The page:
Mohammed Mursi is declared the winner of Egypt's presidential election
The Muslim Brotherhood's Mohammed Mursi has been declared the winner of Egypt's presidential election run-off.
He won 51.73% of the vote, beating former PM Ahmed Shafiq, the Higher Presidential Election Commission said.
The head of the panel of judges, Farouq Sultan, said it had upheld some of the 466 complaints by the candidates, but that the election result still stood.
The announcement prompted scenes of jubilation in Cairo's Tahrir Square, where Mr Mursi's supporters gathered.
They have been maintaining a vigil there for days in protest at the series of decrees by the ruling Supreme Council of the Armed Forces (Scaf) which they say are designed to reduce or constrain the power of the president, and entrench the power of the military.
"Down with military rule" they chanted amid wild cheering and explosions of firecrackers.
Across Cairo, cars sounded their horns amid crowds chanting "Mursi, Mursi".
'Campaigns of scepticism'
Supporters of Mr Shafiq, who had been holding a rally in the capital's northern suburb of Nasser City, were stunned by the result.
There was screaming and crying and people were seen holding their heads in despair.
Security had been tight for the announcement, with tanks and troops deployed around the election commission's headquarters.
Egypt's military ruler, Field Marshal Hussein Tantawi, congratulated Mr Mursi on his victory, state-run Nile News TV reported.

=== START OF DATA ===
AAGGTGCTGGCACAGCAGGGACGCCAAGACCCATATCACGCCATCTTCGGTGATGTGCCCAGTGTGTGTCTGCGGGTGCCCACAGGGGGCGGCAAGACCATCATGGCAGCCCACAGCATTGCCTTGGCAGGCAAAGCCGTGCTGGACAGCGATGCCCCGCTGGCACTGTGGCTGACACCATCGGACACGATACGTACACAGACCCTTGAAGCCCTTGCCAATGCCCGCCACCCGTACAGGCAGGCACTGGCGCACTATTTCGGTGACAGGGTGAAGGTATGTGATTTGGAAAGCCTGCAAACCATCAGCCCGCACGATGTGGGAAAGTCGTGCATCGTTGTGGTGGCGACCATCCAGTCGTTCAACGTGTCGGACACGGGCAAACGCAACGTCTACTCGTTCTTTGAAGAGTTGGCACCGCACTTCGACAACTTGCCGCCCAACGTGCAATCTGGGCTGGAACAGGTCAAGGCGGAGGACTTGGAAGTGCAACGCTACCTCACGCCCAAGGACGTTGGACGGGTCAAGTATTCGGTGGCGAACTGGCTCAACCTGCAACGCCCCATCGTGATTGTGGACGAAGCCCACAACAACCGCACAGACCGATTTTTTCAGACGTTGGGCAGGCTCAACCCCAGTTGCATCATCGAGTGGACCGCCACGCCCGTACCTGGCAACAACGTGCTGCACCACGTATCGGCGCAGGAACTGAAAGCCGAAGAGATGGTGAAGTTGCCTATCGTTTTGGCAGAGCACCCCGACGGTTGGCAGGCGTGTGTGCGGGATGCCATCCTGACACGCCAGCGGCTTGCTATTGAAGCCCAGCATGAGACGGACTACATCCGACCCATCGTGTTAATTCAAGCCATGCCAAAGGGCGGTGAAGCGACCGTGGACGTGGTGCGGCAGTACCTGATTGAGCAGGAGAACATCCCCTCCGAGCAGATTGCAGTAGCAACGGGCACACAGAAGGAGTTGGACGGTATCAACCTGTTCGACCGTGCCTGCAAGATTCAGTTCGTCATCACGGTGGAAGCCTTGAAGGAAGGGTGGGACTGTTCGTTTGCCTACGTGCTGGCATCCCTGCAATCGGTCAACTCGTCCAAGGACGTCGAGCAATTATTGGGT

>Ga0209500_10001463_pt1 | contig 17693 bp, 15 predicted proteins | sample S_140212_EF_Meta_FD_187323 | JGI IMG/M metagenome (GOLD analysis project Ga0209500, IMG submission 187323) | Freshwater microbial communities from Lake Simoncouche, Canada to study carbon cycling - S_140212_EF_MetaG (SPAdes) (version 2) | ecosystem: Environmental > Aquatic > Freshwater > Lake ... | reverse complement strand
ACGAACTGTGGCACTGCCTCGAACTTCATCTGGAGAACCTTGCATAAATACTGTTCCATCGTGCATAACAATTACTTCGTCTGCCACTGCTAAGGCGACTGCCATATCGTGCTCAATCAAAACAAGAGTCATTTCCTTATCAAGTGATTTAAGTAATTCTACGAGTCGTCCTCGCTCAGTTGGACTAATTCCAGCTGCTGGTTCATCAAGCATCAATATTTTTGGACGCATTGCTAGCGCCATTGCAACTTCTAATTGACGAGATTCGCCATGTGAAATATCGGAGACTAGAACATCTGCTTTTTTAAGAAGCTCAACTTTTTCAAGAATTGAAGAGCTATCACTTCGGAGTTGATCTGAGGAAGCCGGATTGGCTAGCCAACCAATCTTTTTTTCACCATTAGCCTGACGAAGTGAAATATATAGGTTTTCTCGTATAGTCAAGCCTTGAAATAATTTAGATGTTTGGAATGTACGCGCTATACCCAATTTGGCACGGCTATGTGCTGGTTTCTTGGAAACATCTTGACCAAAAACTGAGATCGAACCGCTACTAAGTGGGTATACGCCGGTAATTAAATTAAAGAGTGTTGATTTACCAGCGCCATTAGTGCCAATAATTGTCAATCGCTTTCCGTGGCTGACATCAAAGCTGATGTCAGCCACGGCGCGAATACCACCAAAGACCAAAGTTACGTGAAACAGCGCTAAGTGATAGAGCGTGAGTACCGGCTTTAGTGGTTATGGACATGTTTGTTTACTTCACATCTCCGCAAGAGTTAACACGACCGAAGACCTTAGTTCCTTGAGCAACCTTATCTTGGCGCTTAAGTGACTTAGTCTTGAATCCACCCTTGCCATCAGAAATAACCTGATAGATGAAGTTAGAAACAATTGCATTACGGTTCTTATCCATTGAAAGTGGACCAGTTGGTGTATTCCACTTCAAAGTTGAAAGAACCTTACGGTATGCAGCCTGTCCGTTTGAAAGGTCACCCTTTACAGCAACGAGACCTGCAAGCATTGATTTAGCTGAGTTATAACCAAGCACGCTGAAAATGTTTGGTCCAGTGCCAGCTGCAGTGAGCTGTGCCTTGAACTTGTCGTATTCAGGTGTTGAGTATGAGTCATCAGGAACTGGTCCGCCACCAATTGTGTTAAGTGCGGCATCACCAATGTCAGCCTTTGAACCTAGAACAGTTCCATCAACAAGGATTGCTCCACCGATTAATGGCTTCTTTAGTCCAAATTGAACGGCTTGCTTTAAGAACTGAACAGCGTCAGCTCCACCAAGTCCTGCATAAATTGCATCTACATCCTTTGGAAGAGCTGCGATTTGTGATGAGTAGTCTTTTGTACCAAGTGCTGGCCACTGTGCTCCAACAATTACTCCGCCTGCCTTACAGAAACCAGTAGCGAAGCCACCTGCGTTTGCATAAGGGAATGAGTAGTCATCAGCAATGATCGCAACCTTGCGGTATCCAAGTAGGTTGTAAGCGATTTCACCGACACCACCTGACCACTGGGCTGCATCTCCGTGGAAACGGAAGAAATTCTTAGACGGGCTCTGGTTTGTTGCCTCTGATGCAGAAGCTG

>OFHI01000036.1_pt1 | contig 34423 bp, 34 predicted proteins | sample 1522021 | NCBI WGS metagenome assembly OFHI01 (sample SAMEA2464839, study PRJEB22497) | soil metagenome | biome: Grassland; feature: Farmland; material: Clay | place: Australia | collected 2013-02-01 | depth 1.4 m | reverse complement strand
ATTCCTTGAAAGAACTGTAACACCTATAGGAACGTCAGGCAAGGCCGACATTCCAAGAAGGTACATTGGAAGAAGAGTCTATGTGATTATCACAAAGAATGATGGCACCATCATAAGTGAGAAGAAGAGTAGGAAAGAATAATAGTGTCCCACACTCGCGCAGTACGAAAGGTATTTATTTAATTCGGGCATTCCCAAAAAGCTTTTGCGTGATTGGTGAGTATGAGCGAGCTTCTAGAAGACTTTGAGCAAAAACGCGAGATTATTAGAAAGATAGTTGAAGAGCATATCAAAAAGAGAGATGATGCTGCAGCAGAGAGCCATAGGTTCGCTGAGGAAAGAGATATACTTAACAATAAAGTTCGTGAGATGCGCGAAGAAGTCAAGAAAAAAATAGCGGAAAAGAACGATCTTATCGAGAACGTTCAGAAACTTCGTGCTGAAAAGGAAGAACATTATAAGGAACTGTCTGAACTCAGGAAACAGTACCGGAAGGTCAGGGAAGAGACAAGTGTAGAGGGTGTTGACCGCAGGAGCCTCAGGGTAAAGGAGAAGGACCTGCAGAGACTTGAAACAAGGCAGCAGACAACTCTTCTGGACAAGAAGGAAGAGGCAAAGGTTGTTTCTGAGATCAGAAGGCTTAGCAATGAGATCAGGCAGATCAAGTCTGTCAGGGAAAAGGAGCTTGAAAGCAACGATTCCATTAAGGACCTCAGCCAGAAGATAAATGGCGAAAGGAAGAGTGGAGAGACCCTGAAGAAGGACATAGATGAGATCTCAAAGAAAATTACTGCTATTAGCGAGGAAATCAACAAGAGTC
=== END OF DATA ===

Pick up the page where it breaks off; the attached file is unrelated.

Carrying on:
Earlier, Judge Sultan began the news conference by saying the declaration of the result had been "marred by tension and a bad atmosphere".
"The commission applied the law when it looked into the ballots. There is nothing above the law," he asserted.
The judge then dismissed what he said had been the two most serious complaints of electoral violations - that some ballots had been printed with the name of one candidate already ticked, and that Christians had been prevented from voting in a village in Minya governorate.
He then spent several minutes announcing minor amendments to the vote tallies before suddenly revealing that Mr Mursi had won 13,230,131 votes (51.73%), compared with Mr Shafiq's total of 12,347,380, or 48.27%.
The turnout in last weekend voting was 51.58%, he added.
As Judge Sultan announced the victory of Mr Mursi, who is chairman of the Muslim Brotherhood's Freedom and Justice Party (FJP), huge cheers erupted in Tahrir Square.
Tens of thousands of his supporters, as well as those of ultra-conservative Salafist groups, had gathered there to watch the result on big screens.
Many had camped out overnight to protest against what Islamists, secularists and youth activists have denounced as a military coup.
On 13 June, the justice ministry gave soldiers the right to arrest civilians for trial in military courts until the ratification of a new constitution.
The Scaf then issued a decree on Friday dissolving parliament in line with a Supreme Constitutional Court ruling that the law on elections to the lower house was invalid because party members had been allowed to contest seats reserved for independents.
Two days later, just as the polls were closing in the run-off, the generals issued an interim constitutional declaration that granted them legislative powers and reinforced their role in the drafting of a permanent constitution. The military was also exempted from civilian oversight.
Then on Monday, Field Marshal Tantawi announced the re-establishment of a National Defence Council, putting the generals in charge of Egypt's national security policy.
The generals have vowed to hand over power to the new president by 30 June, but their decision to dissolve parliament means Mr Mursi could take office without the oversight of a sitting legislature and without a permanent constitution to define his powers or duties.